More than an exotic accent
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'The Mindy Project' marks a new kind of Indian character on American TV, where the character's Indian-ness is incidental
Indian American actor, producer and writer Mindy Kaling's new show, The Mindy Project, premiered September 25 on Fox — the same network that includes the famous cartoon character with the distinguishable Indian accent, convenience store owner Apu Nahasapeemapetilon on the long-running television series, The Simpsons. The journey from Apu-like characters on American TV to more diverse leading characters such as Dr Mindy Lahiri (played by Kaling) has been a long time coming.
Before Apu's appearance on The Simpsons in 1990, there were small parts on American television and in film for Indians. But unlike other Asian American groups, such as the Chinese, Japanese, Korean, Filipino/a and Vietnamese, associated with early American history, spiritualism and American military action and movements, South Asians were not as visible in popular American mainstream media. The majority of Hollywood portrayals emphasised Indians in the context of British history rather than as part of US history. Most Hollywood images of South Asians were confined to British tales of adventure or spiritual discovery set in colonial India.
There were a few Indian actors, like Sabu, playing lead roles in early Hollywood films, but like many ethnic and racial characters in Hollywood, it was primarily white actors, from Rudolph Valentino to Peter Sellers, wearing makeup and performing as Indians. Contemporary examples include actor Hank Azaria, who articulates Apu's accent as part of the character. These racial performances present Indians as a collection of characteristics and the object of humour rather than distinct characters and tend to influence representations (in scripts and minds of directors) of Indian and Indian American men.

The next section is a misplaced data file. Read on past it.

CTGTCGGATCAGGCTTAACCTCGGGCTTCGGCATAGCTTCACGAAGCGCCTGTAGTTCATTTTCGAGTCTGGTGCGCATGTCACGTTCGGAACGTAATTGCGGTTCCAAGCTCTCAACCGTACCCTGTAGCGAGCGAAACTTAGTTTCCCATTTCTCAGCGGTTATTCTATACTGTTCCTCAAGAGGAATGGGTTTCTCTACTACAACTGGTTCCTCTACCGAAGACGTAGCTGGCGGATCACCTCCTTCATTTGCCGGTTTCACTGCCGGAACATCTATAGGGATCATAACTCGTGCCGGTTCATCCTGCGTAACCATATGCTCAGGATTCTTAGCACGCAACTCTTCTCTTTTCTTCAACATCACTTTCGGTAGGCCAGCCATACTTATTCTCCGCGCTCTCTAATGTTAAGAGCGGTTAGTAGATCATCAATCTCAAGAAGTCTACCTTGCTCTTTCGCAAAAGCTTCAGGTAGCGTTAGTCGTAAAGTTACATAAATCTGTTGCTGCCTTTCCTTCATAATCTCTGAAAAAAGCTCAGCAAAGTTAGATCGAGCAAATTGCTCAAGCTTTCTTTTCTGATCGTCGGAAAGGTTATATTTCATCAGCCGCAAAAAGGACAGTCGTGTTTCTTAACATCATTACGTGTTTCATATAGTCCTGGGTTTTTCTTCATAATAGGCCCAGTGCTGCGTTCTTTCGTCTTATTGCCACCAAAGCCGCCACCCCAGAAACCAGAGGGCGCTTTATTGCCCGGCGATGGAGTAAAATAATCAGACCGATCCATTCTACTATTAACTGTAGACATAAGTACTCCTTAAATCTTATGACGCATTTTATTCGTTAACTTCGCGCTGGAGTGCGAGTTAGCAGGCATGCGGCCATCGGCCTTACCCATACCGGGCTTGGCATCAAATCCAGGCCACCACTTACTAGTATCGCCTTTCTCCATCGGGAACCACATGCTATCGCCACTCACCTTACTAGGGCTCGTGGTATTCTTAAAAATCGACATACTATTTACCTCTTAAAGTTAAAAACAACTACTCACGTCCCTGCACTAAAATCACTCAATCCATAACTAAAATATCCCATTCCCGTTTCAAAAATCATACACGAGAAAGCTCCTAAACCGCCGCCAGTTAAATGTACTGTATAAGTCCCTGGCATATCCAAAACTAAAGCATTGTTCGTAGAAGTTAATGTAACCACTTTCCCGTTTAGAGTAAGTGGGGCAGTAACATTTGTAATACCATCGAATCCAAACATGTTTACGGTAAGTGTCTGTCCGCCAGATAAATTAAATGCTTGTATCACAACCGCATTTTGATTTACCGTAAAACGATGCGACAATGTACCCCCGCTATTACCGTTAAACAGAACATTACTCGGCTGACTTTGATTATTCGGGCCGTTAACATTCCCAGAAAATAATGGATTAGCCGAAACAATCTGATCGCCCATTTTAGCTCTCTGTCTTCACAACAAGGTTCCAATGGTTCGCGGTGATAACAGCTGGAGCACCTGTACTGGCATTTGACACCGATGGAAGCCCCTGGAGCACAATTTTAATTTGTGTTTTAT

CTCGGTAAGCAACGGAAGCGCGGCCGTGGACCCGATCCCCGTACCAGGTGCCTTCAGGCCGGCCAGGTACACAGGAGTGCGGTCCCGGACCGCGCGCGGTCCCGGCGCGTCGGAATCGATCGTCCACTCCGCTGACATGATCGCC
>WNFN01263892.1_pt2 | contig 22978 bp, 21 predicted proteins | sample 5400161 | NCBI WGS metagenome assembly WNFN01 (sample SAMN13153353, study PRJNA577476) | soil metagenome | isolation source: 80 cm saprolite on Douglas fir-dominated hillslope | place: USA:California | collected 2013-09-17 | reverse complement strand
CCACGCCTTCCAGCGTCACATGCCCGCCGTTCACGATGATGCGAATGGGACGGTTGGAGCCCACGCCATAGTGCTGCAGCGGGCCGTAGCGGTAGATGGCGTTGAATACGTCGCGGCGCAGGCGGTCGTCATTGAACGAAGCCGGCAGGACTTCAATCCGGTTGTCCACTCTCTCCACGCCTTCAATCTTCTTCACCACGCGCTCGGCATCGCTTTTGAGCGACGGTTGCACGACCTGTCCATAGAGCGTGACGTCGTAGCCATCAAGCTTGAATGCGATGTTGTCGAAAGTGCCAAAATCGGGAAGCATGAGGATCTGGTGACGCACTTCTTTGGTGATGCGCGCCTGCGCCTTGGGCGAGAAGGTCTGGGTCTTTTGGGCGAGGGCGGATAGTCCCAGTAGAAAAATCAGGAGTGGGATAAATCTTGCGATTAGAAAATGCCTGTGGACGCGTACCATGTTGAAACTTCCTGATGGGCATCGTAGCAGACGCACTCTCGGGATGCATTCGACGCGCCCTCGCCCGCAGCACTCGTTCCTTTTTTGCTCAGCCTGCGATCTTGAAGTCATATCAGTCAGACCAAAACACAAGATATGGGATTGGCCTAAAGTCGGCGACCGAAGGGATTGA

But in the 21st century, South Asians have been appearing on US television with increasing frequency. But the characters are often men who are variations of Apu — smart, foreign-looking, out-of-place, emasculated nerds who are always the sidekicks, never the leaders. They are featured on shows with American protagonists or as part of racially diverse ensemble casts — for instance as scientists in dramas such as Heroes and on network comedies like The Big Bang Theory (with Kunal Nayyar as particle astro-physicist Rajesh Koothrappali). This also includes dramedies with characters like Principal Figgins (Iqbal Theba) on Glee and non-situational comedy with Aasif Mandvi on The Daily Show with Jon Stewart. The increase of roles for Indian actors (Irrfan Khan, Anil Kapoor, Frieda Pinto) and British Indian actors (Raza Jaffrey, Dev Patel) points to the popularity, importance and continued presence of Indian roles in American film and television. All four major networks featured television shows with South Asian or Indian American actors in the first part of this century.
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